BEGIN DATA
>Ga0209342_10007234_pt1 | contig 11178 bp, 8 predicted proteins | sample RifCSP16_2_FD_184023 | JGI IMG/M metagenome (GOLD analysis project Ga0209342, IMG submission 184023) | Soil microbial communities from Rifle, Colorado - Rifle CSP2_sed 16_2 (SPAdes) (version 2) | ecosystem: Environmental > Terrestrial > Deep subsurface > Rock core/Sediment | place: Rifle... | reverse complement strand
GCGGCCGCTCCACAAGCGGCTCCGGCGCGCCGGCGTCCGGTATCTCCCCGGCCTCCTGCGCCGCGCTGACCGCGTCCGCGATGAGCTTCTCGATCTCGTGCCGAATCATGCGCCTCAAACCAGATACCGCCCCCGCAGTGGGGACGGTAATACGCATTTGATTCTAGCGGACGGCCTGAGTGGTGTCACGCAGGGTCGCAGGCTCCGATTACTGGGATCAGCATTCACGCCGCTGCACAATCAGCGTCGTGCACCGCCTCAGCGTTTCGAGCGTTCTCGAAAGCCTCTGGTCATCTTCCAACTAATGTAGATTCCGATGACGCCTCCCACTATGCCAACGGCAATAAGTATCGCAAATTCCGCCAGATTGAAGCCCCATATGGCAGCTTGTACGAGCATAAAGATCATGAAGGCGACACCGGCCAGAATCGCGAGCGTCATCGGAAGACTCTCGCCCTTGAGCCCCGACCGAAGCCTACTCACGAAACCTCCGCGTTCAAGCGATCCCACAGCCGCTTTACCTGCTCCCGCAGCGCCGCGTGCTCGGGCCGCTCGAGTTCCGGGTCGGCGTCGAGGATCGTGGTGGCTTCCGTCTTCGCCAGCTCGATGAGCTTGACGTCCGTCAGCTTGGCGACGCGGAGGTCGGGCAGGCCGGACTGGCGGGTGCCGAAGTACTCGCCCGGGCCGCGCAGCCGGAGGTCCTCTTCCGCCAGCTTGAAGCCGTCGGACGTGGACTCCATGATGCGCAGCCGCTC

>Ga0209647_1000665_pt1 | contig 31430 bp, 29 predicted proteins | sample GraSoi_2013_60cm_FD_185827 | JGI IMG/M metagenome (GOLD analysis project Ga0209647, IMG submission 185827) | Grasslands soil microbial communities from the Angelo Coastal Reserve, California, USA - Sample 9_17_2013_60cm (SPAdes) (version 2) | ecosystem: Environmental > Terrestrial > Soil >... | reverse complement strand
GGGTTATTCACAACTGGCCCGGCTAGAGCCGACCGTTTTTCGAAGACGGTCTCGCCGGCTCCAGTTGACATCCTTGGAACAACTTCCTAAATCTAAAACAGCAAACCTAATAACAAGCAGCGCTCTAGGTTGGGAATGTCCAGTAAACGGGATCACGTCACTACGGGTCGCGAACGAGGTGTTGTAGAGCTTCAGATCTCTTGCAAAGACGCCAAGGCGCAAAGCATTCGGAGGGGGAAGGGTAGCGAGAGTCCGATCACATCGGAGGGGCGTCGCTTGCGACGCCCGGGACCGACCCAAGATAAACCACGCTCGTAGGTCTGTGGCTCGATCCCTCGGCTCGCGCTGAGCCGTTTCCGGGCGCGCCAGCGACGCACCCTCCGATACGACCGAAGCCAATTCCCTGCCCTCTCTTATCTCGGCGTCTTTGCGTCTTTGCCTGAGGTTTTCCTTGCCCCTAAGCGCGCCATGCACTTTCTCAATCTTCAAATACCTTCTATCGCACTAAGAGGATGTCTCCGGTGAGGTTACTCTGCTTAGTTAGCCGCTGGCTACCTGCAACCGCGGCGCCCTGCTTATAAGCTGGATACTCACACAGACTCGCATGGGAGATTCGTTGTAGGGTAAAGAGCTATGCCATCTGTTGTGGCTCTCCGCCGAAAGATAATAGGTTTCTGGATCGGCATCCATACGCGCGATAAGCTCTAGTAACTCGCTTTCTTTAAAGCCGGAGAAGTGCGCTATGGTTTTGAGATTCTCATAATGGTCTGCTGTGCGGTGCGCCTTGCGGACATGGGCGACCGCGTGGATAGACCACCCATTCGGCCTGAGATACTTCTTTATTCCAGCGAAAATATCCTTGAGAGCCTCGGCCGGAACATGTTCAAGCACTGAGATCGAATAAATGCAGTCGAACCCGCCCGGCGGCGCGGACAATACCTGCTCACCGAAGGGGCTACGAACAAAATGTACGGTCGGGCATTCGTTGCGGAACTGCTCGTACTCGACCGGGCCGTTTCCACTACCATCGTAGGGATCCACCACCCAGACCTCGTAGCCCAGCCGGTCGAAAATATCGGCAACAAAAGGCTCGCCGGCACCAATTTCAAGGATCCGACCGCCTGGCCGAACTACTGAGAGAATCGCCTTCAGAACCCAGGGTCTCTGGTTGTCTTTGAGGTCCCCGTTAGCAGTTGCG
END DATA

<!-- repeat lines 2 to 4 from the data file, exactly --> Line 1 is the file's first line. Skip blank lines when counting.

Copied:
GCGGCCGCTCCACAAGCGGCTCCGGCGCGCCGGCGTCCGGTATCTCCCCGGCCTCCTGCGCCGCGCTGACCGCGTCCGCGATGAGCTTCTCGATCTCGTGCCGAATCATGCGCCTCAAACCAGATACCGCCCCCGCAGTGGGGACGGTAATACGCATTTGATTCTAGCGGACGGCCTGAGTGGTGTCACGCAGGGTCGCAGGCTCCGATTACTGGGATCAGCATTCACGCCGCTGCACAATCAGCGTCGTGCACCGCCTCAGCGTTTCGAGCGTTCTCGAAAGCCTCTGGTCATCTTCCAACTAATGTAGATTCCGATGACGCCTCCCACTATGCCAACGGCAATAAGTATCGCAAATTCCGCCAGATTGAAGCCCCATATGGCAGCTTGTACGAGCATAAAGATCATGAAGGCGACACCGGCCAGAATCGCGAGCGTCATCGGAAGACTCTCGCCCTTGAGCCCCGACCGAAGCCTACTCACGAAACCTCCGCGTTCAAGCGATCCCACAGCCGCTTTACCTGCTCCCGCAGCGCCGCGTGCTCGGGCCGCTCGAGTTCCGGGTCGGCGTCGAGGATCGTGGTGGCTTCCGTCTTCGCCAGCTCGATGAGCTTGACGTCCGTCAGCTTGGCGACGCGGAGGTCGGGCAGGCCGGACTGGCGGGTGCCGAAGTACTCGCCCGGGCCGCGCAGCCGGAGGTCCTCTTCCGCCAGCTTGAAGCCGTCGGACGTGGACTCCATGATGCGCAGCCGCTC

>Ga0209647_1000665_pt1 | contig 31430 bp, 29 predicted proteins | sample GraSoi_2013_60cm_FD_185827 | JGI IMG/M metagenome (GOLD analysis project Ga0209647, IMG submission 185827) | Grasslands soil microbial communities from the Angelo Coastal Reserve, California, USA - Sample 9_17_2013_60cm (SPAdes) (version 2) | ecosystem: Environmental > Terrestrial > Soil >... | reverse complement strand
GGGTTATTCACAACTGGCCCGGCTAGAGCCGACCGTTTTTCGAAGACGGTCTCGCCGGCTCCAGTTGACATCCTTGGAACAACTTCCTAAATCTAAAACAGCAAACCTAATAACAAGCAGCGCTCTAGGTTGGGAATGTCCAGTAAACGGGATCACGTCACTACGGGTCGCGAACGAGGTGTTGTAGAGCTTCAGATCTCTTGCAAAGACGCCAAGGCGCAAAGCATTCGGAGGGGGAAGGGTAGCGAGAGTCCGATCACATCGGAGGGGCGTCGCTTGCGACGCCCGGGACCGACCCAAGATAAACCACGCTCGTAGGTCTGTGGCTCGATCCCTCGGCTCGCGCTGAGCCGTTTCCGGGCGCGCCAGCGACGCACCCTCCGATACGACCGAAGCCAATTCCCTGCCCTCTCTTATCTCGGCGTCTTTGCGTCTTTGCCTGAGGTTTTCCTTGCCCCTAAGCGCGCCATGCACTTTCTCAATCTTCAAATACCTTCTATCGCACTAAGAGGATGTCTCCGGTGAGGTTACTCTGCTTAGTTAGCCGCTGGCTACCTGCAACCGCGGCGCCCTGCTTATAAGCTGGATACTCACACAGACTCGCATGGGAGATTCGTTGTAGGGTAAAGAGCTATGCCATCTGTTGTGGCTCTCCGCCGAAAGATAATAGGTTTCTGGATCGGCATCCATACGCGCGATAAGCTCTAGTAACTCGCTTTCTTTAAAGCCGGAGAAGTGCGCTATGGTTTTGAGATTCTCATAATGGTCTGCTGTGCGGTGCGCCTTGCGGACATGGGCGACCGCGTGGATAGACCACCCATTCGGCCTGAGATACTTCTTTATTCCAGCGAAAATATCCTTGAGAGCCTCGGCCGGAACATGTTCAAGCACTGAGATCGAATAAATGCAGTCGAACCCGCCCGGCGGCGCGGACAATACCTGCTCACCGAAGGGGCTACGAACAAAATGTACGGTCGGGCATTCGTTGCGGAACTGCTCGTACTCGACCGGGCCGTTTCCACTACCATCGTAGGGATCCACCACCCAGACCTCGTAGCCCAGCCGGTCGAAAATATCGGCAACAAAAGGCTCGCCGGCACCAATTTCAAGGATCCGACCGCCTGGCCGAACTACTGAGAGAATCGCCTTCAGAACCCAGGGTCTCTGGTTGTCTTTGAGGTCCCCGTTAGCAGTTGCG